Quantcast

College Hockey:
Van Nynatten Steels Purple Eagles

Niagara Finishes Road Sweep Of Vermont

— Niagara got a 34-save performance from junior goalie Jeff Van Nynatten and a third-goal from Ryan Gale to leave Gutterson Fieldhouse with a rare weekend sweep on the road, 3-2, over Vermont Saturday.

“Our goaltender really stole it for us,” said Niagara coach Dave Burkholder. “We’re just fortunate to come out of here with an unbelievable sweep. It doesn’t happen a lot in college hockey — sweeping on the road.”

Vermont lost after squandering a two-goal cushion it had built in the opening period.

Vermont came out of the gates well in the first period, scoring two power-play goals in the first 11 minutes.

Mike Arcieri scored his first goal as a Catamount at 2:10. Arcieri finished a play stuffing the puck past Van Nynatten with assists from Scott Mifsud and Torrey Mitchell.

Jeff Corey tallied the second power-play goal on a one-timer off of a diagonal pass from Jaime Sifers on the left point to Corey positioned in the right circle at 11:02. Corey’s first of the year was also assisted by Derek Wagar.

Art Femenella took an obstruction-hooking penalty at 11:16 which let the Niagara power play go to work, and like Friday night the Purple Eagles’ special teams produced.

A little over a minute after Vermont made it 2-0, Aaron Clarke caught the Vermont defense napping with a long pass through the neutral zone directly onto the stick of Sean Bentivoglio.

The Purple Eagles’ sophomore went in alone on Vermont goalie Travis Russell (15 saves) and roofed the puck over Russell’s glove hand with a perfectly placed backhander. Andrew Lackner (two assists), who started the play, got the second assist on Bentivoglio’s first of the season.

Mitchell took an undisciplined roughing penalty late in the period. With time winding down in the period, Niagara continued its impressive work on the power play. Pat Oliveto ripped a shot from between the circles that came out of the net as fast as it had gone in, ricocheting off the post on the goalie’s stick side. Lackner and Kris Wiebe assisted on the goal at 19:42.

The Purple Eagles went 2-7 with the extra man for the game, and a combined 6-17 on the weekend, a dazzling 39.3 percent clip. Coming into the weekend, Burkholder’s team had only converted on 13 percent of its power plays.

“The numbers didn’t show it coming in to the weekend,” he said. “But, we got great puck movement. … We were pretty creative once we got in the zone.”

Vermont coach Kevin Sneddon said his team must learn to play better with the lead. “The lesson tonight was you get up 2-0, and you’ve got great jump in your legs, and again we take undisciplined penalties and we get them back in the [game].”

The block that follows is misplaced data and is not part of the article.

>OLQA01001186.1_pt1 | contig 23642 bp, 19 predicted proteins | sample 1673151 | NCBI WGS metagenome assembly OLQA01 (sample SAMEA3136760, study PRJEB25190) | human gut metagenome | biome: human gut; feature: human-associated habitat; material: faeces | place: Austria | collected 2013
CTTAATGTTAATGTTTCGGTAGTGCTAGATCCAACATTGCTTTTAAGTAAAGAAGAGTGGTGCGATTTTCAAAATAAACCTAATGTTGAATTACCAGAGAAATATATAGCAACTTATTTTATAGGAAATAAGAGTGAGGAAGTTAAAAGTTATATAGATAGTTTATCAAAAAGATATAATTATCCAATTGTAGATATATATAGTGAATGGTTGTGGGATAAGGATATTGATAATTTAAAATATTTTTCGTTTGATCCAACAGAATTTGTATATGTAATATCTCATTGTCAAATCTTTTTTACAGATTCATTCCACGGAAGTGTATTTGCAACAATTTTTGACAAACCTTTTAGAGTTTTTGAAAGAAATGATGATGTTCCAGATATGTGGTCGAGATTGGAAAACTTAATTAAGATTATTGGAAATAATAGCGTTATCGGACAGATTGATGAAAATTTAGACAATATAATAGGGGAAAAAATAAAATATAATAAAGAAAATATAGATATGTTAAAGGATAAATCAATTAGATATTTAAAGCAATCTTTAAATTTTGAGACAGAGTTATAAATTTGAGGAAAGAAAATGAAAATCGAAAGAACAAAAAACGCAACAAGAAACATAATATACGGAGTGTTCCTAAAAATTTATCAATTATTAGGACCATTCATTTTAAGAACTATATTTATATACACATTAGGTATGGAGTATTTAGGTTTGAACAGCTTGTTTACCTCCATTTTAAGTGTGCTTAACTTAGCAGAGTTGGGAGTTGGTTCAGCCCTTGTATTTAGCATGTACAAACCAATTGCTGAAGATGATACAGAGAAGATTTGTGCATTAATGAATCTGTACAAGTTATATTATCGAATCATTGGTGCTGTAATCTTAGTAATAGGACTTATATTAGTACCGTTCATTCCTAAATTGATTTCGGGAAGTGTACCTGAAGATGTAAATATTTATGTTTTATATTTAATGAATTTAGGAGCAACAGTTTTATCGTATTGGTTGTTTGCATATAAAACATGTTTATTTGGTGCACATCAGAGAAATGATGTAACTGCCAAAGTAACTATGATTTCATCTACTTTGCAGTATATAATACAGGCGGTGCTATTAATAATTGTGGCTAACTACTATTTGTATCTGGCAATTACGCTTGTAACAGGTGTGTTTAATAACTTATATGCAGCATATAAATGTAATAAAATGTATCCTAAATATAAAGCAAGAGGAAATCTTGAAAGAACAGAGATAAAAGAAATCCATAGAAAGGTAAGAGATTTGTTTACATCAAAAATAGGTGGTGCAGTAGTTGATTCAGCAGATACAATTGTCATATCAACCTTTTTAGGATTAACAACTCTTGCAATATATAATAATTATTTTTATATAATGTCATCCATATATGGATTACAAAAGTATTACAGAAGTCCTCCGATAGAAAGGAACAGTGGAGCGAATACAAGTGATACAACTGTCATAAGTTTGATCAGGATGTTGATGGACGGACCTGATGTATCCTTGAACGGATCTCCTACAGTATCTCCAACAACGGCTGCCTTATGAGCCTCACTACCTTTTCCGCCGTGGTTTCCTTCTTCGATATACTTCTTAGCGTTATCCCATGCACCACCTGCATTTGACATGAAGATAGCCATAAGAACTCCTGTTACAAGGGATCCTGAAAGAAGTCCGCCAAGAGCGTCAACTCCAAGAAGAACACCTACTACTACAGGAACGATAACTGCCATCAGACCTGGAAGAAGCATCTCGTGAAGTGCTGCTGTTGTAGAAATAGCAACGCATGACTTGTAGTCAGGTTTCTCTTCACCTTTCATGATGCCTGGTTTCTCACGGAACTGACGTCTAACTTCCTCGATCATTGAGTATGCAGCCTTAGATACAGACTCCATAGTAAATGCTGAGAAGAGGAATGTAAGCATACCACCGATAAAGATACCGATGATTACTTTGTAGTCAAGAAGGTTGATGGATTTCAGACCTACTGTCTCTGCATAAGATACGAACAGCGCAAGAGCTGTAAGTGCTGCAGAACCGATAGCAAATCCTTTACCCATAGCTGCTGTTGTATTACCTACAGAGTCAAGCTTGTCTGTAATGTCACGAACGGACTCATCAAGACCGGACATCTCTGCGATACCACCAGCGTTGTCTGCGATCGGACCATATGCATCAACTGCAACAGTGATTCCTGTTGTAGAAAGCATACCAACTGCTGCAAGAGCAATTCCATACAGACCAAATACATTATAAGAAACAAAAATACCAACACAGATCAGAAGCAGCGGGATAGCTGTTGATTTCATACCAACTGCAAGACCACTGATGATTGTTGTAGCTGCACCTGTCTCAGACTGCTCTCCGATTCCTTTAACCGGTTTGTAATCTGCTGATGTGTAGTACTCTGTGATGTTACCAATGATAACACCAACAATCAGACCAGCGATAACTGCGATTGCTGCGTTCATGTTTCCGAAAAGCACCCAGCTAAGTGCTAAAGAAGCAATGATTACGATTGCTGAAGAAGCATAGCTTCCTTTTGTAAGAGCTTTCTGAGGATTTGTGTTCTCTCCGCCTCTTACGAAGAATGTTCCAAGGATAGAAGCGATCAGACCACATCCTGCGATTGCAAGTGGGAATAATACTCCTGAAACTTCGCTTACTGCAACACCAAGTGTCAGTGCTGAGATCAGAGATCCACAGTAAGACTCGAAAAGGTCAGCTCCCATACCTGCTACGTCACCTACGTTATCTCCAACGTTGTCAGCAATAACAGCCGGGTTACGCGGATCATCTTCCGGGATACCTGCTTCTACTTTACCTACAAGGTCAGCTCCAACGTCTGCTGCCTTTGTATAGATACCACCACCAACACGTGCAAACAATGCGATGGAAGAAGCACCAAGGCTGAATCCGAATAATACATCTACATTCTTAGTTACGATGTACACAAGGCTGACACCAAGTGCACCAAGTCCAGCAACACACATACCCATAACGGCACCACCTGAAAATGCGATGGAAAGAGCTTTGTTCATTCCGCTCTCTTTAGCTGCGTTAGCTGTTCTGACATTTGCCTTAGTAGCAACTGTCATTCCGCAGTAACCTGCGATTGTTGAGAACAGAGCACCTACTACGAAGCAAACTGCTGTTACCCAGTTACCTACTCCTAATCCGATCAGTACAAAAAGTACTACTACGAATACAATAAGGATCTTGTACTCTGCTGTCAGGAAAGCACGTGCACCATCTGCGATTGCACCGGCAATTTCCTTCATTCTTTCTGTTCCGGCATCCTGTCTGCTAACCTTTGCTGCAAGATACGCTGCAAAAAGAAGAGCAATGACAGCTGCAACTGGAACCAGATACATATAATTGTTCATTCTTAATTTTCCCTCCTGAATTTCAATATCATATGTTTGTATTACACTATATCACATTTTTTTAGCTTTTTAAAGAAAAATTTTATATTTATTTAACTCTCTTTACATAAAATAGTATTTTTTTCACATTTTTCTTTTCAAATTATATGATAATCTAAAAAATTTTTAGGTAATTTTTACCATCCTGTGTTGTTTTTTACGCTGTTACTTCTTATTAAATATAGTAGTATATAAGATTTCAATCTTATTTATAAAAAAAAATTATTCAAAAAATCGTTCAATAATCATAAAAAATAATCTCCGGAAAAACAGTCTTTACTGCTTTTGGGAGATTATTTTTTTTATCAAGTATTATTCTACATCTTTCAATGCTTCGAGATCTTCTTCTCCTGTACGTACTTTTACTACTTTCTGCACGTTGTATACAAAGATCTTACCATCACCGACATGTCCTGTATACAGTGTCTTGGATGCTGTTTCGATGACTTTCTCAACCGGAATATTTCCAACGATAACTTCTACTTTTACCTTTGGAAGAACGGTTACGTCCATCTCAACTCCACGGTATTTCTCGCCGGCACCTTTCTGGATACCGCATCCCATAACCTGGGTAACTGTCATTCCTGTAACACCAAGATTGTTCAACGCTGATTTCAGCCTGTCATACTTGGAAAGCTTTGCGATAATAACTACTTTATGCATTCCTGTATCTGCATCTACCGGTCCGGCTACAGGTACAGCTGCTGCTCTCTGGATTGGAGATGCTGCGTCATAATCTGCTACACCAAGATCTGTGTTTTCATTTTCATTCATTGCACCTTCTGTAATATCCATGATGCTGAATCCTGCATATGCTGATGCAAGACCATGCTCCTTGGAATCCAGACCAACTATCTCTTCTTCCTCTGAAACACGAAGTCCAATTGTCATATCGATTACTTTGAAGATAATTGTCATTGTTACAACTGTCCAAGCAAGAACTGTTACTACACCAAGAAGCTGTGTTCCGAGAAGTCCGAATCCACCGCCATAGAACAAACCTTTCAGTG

Vermont carried play in the second period, and if it wasn’t for Van Nynatten and cat-like glove hand, the outcome could have been much different. The goalie made several saves relying on his reflexes to keep his team in the game. One such stop came on Vermont winger Dan Owens.

Off a faceoff, Owens gathered the puck on the left side and snapped a shot. Van Nynatten snatched it out of the air, into a full split, to make the save with seven minutes left in the period.

Vermont led in shots on goal after two periods, 27-16 and in the final statistics, 36-18.

Gale netted the game-winner early in the third on a nifty redirection. He won the faceoff back to Ryan Carrigan, who shot it as Gale got position in front of Russell and just got enough on the puck to put it in the net. Gale’s winner, the only goal scored even strength, was his third of the weekend at 1:51.

Vermont was unable to get substantial pressure on Van Nynatten until it pulled Russell for an extra attacker in the final 90 seconds. Van Nynatten made a few nice saves, including a terrific one on Corey with six seconds remaining to ensure the win.

While he didn’t get the win, Sneddon was much happier with the play of his team Saturday and hopes it can use the weekend as a learning experience.

“The effort was there, no question about it,” Sneddon said. “I thought our guys were much more mentally prepared. I felt last night we were like the bulldog that wasn’t trained. We were running all over the place. Tonight, I thought we did a much better job of executing our forecheck and our play in our own zone, and our neutral zone was pretty good.

“If we take the lesson from the weekend and really learn from it, we could be a pretty good hockey club,” he continued. “If we are going to continue to make the same mistakes over and over again, it is going to be another tough first half of the year.”

Niagara (2-3-0) continues to a third stop on its season-opening four-week road trip next Friday at Clarkson. Vermont (1-4-0) has a tough test ahead of it next week, traveling to Duluth, Minn., to take on the No. 3 Minnesota-Duluth Bulldogs.

The following is a self-policing forum for discussing views on this story. Comments that are derogatory, make personal attacks, are abusive, or contain profanity or racism will be removed at our discretion. USCHO.com is not responsible for comments posted by users. Please report any inappropriate or offensive comments by clicking the “Flag” link next to that comment in order to alert the moderator.

Please also keep “woofing,” taunting, and otherwise unsportsmanlike behavior to a minimum. Your posts will more than likely be deleted, and worse yet, you reflect badly on yourself, your favorite team and your conference.

BNY Mellon Wealth Management